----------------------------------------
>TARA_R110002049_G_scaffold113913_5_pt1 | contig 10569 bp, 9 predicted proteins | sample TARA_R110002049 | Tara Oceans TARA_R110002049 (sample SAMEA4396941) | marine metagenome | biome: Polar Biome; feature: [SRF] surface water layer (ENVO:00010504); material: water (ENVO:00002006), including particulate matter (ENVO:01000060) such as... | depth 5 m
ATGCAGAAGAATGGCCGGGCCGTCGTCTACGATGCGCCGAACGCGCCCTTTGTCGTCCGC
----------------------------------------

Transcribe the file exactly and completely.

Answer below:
>TARA_R110002049_G_scaffold113913_5_pt1 | contig 10569 bp, 9 predicted proteins | sample TARA_R110002049 | Tara Oceans TARA_R110002049 (sample SAMEA4396941) | marine metagenome | biome: Polar Biome; feature: [SRF] surface water layer (ENVO:00010504); material: water (ENVO:00002006), including particulate matter (ENVO:01000060) such as... | depth 5 m
ATGCAGAAGAATGGCCGGGCCGTCGTCTACGATGCGCCGAACGCGCCCTTTGTCGTCCGC